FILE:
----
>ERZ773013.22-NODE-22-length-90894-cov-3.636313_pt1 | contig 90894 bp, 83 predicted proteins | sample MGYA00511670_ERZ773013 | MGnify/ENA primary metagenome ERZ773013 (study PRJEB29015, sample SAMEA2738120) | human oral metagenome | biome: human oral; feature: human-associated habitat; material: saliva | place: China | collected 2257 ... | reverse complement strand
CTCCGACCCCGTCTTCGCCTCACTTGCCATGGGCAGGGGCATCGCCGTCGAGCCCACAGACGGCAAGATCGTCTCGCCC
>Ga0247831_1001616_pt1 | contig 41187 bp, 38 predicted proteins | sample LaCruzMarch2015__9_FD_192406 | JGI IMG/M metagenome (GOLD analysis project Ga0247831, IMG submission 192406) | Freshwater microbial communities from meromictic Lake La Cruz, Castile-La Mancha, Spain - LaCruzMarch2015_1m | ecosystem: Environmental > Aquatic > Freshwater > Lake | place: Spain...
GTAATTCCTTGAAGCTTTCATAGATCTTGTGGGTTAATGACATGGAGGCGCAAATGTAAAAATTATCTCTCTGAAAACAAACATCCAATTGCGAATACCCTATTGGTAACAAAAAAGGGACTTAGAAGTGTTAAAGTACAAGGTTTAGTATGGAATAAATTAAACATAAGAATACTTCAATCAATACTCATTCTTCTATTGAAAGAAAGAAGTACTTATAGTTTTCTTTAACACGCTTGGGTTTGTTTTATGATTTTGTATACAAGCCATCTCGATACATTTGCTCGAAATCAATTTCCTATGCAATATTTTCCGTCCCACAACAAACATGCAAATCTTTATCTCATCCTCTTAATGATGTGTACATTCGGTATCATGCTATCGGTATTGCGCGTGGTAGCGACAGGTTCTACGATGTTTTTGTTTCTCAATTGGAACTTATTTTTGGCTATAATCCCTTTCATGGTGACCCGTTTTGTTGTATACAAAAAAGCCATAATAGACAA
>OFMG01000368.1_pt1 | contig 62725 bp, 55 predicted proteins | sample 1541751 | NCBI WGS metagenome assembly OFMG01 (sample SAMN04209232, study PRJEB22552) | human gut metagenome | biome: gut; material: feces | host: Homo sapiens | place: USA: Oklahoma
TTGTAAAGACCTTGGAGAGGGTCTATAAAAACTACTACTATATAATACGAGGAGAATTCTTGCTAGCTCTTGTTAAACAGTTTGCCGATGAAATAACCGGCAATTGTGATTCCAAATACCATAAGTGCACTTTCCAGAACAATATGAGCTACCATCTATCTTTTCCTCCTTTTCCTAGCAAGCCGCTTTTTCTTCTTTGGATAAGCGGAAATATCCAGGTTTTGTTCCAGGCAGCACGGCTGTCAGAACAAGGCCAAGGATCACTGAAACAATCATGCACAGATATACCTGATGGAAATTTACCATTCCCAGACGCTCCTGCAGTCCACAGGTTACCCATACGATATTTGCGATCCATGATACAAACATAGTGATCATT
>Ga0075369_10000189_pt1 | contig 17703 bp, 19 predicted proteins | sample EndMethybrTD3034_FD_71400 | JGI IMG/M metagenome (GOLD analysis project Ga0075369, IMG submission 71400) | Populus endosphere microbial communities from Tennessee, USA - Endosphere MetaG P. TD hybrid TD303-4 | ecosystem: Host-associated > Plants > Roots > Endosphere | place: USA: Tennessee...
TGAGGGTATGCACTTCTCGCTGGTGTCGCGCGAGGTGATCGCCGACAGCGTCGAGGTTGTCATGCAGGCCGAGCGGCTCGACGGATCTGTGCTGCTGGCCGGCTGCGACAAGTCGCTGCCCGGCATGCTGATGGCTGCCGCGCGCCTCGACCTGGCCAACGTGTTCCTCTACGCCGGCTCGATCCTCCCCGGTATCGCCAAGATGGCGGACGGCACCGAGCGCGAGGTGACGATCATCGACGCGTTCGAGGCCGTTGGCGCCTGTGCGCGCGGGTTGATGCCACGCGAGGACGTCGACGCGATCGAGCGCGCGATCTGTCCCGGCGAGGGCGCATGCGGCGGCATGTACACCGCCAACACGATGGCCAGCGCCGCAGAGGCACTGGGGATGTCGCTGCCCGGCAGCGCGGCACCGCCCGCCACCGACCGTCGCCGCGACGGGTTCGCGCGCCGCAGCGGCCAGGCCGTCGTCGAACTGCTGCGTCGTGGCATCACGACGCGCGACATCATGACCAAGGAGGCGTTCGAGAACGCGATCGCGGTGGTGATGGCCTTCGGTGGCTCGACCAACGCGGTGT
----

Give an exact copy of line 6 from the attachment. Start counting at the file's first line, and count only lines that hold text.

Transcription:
TTGTAAAGACCTTGGAGAGGGTCTATAAAAACTACTACTATATAATACGAGGAGAATTCTTGCTAGCTCTTGTTAAACAGTTTGCCGATGAAATAACCGGCAATTGTGATTCCAAATACCATAAGTGCACTTTCCAGAACAATATGAGCTACCATCTATCTTTTCCTCCTTTTCCTAGCAAGCCGCTTTTTCTTCTTTGGATAAGCGGAAATATCCAGGTTTTGTTCCAGGCAGCACGGCTGTCAGAACAAGGCCAAGGATCACTGAAACAATCATGCACAGATATACCTGATGGAAATTTACCATTCCCAGACGCTCCTGCAGTCCACAGGTTACCCATACGATATTTGCGATCCATGATACAAACATAGTGATCATT